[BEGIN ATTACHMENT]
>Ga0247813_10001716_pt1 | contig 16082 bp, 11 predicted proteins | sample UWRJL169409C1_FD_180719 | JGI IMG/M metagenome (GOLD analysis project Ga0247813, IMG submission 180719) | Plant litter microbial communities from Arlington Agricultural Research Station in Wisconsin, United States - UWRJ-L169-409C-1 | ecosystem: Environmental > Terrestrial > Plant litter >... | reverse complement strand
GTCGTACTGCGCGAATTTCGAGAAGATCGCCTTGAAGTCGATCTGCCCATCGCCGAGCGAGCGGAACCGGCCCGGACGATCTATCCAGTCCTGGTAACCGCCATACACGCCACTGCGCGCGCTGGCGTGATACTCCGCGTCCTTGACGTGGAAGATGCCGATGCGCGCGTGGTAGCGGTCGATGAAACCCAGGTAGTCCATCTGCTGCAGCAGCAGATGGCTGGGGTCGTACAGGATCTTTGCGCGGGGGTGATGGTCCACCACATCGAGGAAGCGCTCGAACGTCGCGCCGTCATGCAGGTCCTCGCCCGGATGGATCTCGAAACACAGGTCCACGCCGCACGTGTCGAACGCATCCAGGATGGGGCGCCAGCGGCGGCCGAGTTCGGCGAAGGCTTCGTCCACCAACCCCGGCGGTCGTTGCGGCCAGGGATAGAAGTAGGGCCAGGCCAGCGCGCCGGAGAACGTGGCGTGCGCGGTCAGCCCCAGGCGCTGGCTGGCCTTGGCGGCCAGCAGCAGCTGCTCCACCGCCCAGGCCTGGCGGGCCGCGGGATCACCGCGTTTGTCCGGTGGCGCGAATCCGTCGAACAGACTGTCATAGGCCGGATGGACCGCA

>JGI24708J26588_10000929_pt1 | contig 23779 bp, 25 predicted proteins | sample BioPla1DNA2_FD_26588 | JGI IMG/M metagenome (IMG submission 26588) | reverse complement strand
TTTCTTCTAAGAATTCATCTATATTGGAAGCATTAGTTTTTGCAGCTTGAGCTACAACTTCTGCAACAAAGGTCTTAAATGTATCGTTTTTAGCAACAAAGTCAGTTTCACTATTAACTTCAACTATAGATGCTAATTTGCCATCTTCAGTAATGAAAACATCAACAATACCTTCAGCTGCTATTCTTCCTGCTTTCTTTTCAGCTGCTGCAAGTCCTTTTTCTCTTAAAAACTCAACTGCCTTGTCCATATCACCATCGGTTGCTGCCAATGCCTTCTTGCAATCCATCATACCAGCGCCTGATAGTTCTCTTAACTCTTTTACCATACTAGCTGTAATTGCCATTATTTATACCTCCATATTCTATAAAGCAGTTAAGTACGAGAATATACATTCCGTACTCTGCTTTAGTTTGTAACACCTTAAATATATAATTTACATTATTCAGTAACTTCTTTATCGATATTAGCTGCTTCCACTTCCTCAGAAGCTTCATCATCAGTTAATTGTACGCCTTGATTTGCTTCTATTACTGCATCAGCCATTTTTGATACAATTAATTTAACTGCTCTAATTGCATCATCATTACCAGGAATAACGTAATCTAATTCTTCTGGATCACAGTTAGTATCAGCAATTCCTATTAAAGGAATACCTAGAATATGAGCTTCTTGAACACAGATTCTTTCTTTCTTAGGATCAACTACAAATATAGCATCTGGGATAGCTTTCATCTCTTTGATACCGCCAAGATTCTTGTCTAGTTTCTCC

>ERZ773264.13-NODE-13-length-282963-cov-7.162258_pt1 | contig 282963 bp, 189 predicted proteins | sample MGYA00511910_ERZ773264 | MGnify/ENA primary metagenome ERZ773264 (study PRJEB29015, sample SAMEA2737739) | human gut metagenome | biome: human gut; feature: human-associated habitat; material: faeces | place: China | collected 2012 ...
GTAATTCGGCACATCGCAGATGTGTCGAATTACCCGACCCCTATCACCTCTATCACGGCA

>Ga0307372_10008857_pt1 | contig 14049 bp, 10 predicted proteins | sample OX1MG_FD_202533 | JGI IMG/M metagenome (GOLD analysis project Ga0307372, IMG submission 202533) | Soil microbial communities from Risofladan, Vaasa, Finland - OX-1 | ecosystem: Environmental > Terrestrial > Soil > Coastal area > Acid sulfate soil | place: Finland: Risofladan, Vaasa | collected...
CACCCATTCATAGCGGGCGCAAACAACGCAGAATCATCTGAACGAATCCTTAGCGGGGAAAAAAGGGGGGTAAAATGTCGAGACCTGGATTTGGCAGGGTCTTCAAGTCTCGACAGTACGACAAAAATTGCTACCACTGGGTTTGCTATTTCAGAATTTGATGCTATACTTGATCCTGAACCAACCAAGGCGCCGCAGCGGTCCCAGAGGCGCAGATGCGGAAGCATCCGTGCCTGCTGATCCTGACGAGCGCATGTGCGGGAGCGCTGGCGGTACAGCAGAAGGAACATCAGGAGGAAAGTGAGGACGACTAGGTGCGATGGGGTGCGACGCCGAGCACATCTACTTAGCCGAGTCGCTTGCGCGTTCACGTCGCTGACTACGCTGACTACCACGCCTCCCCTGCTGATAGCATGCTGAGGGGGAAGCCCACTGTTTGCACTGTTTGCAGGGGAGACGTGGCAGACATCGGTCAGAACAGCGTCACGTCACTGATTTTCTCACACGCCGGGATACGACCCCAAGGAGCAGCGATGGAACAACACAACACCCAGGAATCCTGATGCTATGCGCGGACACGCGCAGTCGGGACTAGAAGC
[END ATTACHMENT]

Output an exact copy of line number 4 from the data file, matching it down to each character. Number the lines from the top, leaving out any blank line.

TTTCTTCTAAGAATTCATCTATATTGGAAGCATTAGTTTTTGCAGCTTGAGCTACAACTTCTGCAACAAAGGTCTTAAATGTATCGTTTTTAGCAACAAAGTCAGTTTCACTATTAACTTCAACTATAGATGCTAATTTGCCATCTTCAGTAATGAAAACATCAACAATACCTTCAGCTGCTATTCTTCCTGCTTTCTTTTCAGCTGCTGCAAGTCCTTTTTCTCTTAAAAACTCAACTGCCTTGTCCATATCACCATCGGTTGCTGCCAATGCCTTCTTGCAATCCATCATACCAGCGCCTGATAGTTCTCTTAACTCTTTTACCATACTAGCTGTAATTGCCATTATTTATACCTCCATATTCTATAAAGCAGTTAAGTACGAGAATATACATTCCGTACTCTGCTTTAGTTTGTAACACCTTAAATATATAATTTACATTATTCAGTAACTTCTTTATCGATATTAGCTGCTTCCACTTCCTCAGAAGCTTCATCATCAGTTAATTGTACGCCTTGATTTGCTTCTATTACTGCATCAGCCATTTTTGATACAATTAATTTAACTGCTCTAATTGCATCATCATTACCAGGAATAACGTAATCTAATTCTTCTGGATCACAGTTAGTATCAGCAATTCCTATTAAAGGAATACCTAGAATATGAGCTTCTTGAACACAGATTCTTTCTTTCTTAGGATCAACTACAAATATAGCATCTGGGATAGCTTTCATCTCTTTGATACCGCCAAGATTCTTGTCTAGTTTCTCC